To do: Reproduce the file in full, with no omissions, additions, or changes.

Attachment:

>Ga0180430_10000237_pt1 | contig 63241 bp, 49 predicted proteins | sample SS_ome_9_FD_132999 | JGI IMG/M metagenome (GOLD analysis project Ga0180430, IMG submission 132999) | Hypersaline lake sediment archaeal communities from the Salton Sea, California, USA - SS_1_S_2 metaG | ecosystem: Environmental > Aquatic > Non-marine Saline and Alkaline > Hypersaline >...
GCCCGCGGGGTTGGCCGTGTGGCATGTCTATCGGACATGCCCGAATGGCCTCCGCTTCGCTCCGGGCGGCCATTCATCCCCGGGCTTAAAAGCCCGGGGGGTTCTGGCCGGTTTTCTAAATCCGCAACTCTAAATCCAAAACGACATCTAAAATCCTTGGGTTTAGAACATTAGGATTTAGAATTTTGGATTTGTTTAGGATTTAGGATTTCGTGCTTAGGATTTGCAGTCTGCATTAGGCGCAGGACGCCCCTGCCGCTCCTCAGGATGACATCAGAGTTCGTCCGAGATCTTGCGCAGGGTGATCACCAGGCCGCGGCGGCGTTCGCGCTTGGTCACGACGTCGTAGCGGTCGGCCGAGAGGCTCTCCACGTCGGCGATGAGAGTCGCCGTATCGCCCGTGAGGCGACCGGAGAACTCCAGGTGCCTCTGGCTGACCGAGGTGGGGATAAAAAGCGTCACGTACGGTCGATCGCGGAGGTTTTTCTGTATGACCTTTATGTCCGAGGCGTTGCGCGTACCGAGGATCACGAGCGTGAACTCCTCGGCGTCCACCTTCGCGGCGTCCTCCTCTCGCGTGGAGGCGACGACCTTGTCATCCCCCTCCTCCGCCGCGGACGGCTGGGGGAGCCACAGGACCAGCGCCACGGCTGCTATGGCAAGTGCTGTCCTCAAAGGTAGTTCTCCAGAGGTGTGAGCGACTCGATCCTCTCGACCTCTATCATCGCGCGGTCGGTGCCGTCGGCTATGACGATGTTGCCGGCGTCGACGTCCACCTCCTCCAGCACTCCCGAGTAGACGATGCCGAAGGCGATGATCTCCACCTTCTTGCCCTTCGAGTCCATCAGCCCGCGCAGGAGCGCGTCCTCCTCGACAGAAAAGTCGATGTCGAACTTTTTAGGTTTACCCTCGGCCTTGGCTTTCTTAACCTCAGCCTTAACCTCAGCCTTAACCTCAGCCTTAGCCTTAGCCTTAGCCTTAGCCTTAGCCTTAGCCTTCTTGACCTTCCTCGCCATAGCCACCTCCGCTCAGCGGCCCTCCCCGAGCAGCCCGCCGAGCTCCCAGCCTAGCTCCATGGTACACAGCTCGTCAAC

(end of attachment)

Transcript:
>Ga0180430_10000237_pt1 | contig 63241 bp, 49 predicted proteins | sample SS_ome_9_FD_132999 | JGI IMG/M metagenome (GOLD analysis project Ga0180430, IMG submission 132999) | Hypersaline lake sediment archaeal communities from the Salton Sea, California, USA - SS_1_S_2 metaG | ecosystem: Environmental > Aquatic > Non-marine Saline and Alkaline > Hypersaline >...
GCCCGCGGGGTTGGCCGTGTGGCATGTCTATCGGACATGCCCGAATGGCCTCCGCTTCGCTCCGGGCGGCCATTCATCCCCGGGCTTAAAAGCCCGGGGGGTTCTGGCCGGTTTTCTAAATCCGCAACTCTAAATCCAAAACGACATCTAAAATCCTTGGGTTTAGAACATTAGGATTTAGAATTTTGGATTTGTTTAGGATTTAGGATTTCGTGCTTAGGATTTGCAGTCTGCATTAGGCGCAGGACGCCCCTGCCGCTCCTCAGGATGACATCAGAGTTCGTCCGAGATCTTGCGCAGGGTGATCACCAGGCCGCGGCGGCGTTCGCGCTTGGTCACGACGTCGTAGCGGTCGGCCGAGAGGCTCTCCACGTCGGCGATGAGAGTCGCCGTATCGCCCGTGAGGCGACCGGAGAACTCCAGGTGCCTCTGGCTGACCGAGGTGGGGATAAAAAGCGTCACGTACGGTCGATCGCGGAGGTTTTTCTGTATGACCTTTATGTCCGAGGCGTTGCGCGTACCGAGGATCACGAGCGTGAACTCCTCGGCGTCCACCTTCGCGGCGTCCTCCTCTCGCGTGGAGGCGACGACCTTGTCATCCCCCTCCTCCGCCGCGGACGGCTGGGGGAGCCACAGGACCAGCGCCACGGCTGCTATGGCAAGTGCTGTCCTCAAAGGTAGTTCTCCAGAGGTGTGAGCGACTCGATCCTCTCGACCTCTATCATCGCGCGGTCGGTGCCGTCGGCTATGACGATGTTGCCGGCGTCGACGTCCACCTCCTCCAGCACTCCCGAGTAGACGATGCCGAAGGCGATGATCTCCACCTTCTTGCCCTTCGAGTCCATCAGCCCGCGCAGGAGCGCGTCCTCCTCGACAGAAAAGTCGATGTCGAACTTTTTAGGTTTACCCTCGGCCTTGGCTTTCTTAACCTCAGCCTTAACCTCAGCCTTAACCTCAGCCTTAGCCTTAGCCTTAGCCTTAGCCTTAGCCTTAGCCTTCTTGACCTTCCTCGCCATAGCCACCTCCGCTCAGCGGCCCTCCCCGAGCAGCCCGCCGAGCTCCCAGCCTAGCTCCATGGTACACAGCTCGTCAAC